“New” Power BI

Microsoft Power BI offering is going through another evolution. New tools and services, available only as preview, have introduced significant changes as compared to Microsoft’s current approach to providing self-service BI capabilities.

In this post,  I will briefly talk about new tools/services and see how this will impact Microsoft BI community, both users and developers.

Power BI Dashboard

Power BI Dashboard is a cloud based service to create dashboards. You can create datasets, reports and dashboards using a web interface. It has capability to connect to lot of data sources including on-premise SSAS as well as couple of SAAS based applications like Salesforces.com, Microsoft Dynamics CRM etc. This eliminates the need to install any tool on your desktop. All you need is web browser to access Power BI service.

https://preview.powerbi.com/

Here is a screen shot of Power BI dashboard. It provides better experience for creating dashboard layout as compared to Excel. However it is not functionally rich at this stage.

New Power BI 01

Power BI Designer

Power BI Designer (PBID) decouples certain capabilities from Excel and offers them in a standalone tool. PBID combines the capabilities of Power Query and Power View along with some additional features for dashboards.  Again, this eliminates the need for Excel as a desktop tool to explore data and create reports. However, currently PBID lacks certain features available in Excel.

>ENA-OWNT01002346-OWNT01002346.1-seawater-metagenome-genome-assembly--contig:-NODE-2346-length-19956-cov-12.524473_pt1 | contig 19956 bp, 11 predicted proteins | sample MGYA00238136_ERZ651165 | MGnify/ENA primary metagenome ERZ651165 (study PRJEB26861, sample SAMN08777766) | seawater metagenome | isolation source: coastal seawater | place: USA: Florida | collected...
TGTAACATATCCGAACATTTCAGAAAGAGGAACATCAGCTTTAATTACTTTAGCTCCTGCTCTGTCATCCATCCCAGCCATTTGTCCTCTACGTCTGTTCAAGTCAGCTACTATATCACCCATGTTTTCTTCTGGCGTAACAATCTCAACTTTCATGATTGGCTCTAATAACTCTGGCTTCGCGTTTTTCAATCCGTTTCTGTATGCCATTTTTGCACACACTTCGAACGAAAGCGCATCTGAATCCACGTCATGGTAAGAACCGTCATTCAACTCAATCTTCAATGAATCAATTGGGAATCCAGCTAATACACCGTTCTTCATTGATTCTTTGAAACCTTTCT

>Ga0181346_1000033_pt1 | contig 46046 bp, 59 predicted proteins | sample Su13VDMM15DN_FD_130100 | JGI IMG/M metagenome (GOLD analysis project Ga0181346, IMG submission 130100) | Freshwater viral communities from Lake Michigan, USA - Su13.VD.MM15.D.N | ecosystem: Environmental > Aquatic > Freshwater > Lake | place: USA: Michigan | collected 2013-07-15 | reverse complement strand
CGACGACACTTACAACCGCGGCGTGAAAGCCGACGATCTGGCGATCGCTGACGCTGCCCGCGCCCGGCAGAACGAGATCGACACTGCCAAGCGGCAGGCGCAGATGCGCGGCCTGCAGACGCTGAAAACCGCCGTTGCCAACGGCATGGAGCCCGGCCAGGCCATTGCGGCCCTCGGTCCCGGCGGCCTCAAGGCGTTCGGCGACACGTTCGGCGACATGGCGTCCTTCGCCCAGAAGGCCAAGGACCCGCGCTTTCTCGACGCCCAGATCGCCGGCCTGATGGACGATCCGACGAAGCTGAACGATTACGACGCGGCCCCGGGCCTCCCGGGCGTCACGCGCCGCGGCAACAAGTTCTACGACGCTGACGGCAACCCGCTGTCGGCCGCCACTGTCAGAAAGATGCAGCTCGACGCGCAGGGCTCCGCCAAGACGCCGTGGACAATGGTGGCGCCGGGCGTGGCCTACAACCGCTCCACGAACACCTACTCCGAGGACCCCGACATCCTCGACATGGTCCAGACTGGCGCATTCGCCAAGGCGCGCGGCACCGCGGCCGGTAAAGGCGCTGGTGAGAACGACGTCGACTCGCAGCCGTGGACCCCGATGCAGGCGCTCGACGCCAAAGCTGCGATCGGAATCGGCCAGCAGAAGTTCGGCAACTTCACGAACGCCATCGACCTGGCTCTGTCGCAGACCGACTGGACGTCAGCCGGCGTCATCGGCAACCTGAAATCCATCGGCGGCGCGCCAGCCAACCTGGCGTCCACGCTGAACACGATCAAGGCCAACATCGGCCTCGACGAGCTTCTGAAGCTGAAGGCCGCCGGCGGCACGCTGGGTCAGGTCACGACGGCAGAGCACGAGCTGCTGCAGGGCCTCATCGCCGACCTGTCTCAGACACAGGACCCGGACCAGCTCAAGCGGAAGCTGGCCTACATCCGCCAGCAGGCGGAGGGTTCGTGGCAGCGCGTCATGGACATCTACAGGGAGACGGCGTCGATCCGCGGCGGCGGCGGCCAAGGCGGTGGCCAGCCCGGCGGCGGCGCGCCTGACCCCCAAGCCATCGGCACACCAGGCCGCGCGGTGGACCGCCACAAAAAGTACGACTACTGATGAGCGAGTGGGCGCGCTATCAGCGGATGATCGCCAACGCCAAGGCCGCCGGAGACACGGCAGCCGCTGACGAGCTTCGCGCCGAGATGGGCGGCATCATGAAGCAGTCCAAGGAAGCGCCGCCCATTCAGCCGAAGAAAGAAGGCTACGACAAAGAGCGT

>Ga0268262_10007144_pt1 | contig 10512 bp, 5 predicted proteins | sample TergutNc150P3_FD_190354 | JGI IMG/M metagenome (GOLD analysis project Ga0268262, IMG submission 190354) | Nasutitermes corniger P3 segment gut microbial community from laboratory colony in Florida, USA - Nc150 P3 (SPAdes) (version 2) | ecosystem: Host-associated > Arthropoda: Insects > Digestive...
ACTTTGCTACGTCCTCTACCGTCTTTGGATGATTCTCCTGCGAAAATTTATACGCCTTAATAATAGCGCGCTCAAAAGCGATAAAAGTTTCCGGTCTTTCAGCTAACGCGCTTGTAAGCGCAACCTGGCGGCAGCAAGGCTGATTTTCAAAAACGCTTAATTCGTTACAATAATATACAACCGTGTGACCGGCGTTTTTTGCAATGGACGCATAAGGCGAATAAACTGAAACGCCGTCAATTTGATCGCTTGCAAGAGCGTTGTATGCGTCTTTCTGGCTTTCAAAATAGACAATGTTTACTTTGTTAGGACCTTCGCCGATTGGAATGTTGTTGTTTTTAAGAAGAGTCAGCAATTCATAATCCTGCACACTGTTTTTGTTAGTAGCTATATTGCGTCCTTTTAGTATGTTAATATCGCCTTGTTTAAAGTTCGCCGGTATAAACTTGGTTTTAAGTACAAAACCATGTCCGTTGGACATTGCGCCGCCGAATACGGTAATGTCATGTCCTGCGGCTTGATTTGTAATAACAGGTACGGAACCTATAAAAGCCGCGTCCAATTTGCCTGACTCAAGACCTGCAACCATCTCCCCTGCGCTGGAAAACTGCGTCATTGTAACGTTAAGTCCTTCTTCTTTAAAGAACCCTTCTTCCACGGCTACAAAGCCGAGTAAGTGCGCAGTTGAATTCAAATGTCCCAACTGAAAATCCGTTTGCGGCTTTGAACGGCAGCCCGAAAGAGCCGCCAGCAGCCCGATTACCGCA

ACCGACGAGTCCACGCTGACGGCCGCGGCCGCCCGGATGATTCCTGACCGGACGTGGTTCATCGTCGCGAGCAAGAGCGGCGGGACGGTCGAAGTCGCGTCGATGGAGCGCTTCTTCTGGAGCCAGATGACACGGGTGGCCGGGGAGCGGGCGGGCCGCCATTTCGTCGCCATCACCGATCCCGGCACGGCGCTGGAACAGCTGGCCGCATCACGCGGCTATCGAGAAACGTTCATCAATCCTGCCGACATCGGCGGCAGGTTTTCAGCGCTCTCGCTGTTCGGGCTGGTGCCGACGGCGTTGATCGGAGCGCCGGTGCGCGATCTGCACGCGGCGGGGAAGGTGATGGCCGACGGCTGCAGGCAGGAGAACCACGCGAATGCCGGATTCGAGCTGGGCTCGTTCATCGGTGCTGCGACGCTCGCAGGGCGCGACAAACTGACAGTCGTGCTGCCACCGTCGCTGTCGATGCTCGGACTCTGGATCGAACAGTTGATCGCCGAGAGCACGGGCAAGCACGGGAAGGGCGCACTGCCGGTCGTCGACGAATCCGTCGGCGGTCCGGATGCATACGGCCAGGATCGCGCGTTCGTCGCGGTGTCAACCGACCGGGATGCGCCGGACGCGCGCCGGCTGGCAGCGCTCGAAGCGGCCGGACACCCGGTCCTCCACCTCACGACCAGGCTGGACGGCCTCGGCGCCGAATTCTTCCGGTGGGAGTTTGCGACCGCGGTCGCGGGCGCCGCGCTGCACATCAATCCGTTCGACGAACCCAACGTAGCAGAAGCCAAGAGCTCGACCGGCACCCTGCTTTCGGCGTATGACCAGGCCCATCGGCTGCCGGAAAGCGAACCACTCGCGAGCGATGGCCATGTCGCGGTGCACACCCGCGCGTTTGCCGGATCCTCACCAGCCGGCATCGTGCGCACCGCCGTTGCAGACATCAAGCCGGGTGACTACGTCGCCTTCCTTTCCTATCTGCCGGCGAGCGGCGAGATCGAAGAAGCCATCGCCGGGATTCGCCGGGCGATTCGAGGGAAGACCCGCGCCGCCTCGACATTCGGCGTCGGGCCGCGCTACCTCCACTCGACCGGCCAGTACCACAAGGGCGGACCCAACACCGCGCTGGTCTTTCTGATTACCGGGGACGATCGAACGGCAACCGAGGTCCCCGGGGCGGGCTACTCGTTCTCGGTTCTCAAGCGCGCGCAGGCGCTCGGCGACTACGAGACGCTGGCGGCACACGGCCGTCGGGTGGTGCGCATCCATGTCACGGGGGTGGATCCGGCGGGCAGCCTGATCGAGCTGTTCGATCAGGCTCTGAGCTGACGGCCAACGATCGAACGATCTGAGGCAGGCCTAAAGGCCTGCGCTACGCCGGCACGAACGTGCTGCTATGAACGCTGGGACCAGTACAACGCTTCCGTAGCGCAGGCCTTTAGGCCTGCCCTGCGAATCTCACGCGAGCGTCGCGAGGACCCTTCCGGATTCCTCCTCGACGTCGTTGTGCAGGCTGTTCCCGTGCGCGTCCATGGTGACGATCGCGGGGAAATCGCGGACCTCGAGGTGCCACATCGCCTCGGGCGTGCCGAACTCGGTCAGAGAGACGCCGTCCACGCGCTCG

Here is screen shot of Query View.

New Power BI 02

Here is screen shot of Power View.

New Power BI 03

Consultant’s Point of View

  • Key point here is to decouple Power BI from Office so that customers who do not have latest version of Office and SharePoint can use Power BI. Of course, it offers some new features for dashboards.
  • Deciding which tool to use in a given context is becoming even more difficult. Historically, Microsoft has been integrating BI capabilities in existing products (Office, SQL Server, SharePoint), however adoption has been challenging due to complexity of end to end technology stack. Now cloud and mobile further add to this complexity.
  • Limited support to connect to on-premise data sources.
  • PBID is being introduced with some of the capabilities available in Excel. Power Pivot data models,  Power maps, some features from Power View are missing in PBID. Again, too many options creates confusion for everyone.
  • Per user cost for Power BI is too much for lot of customers.

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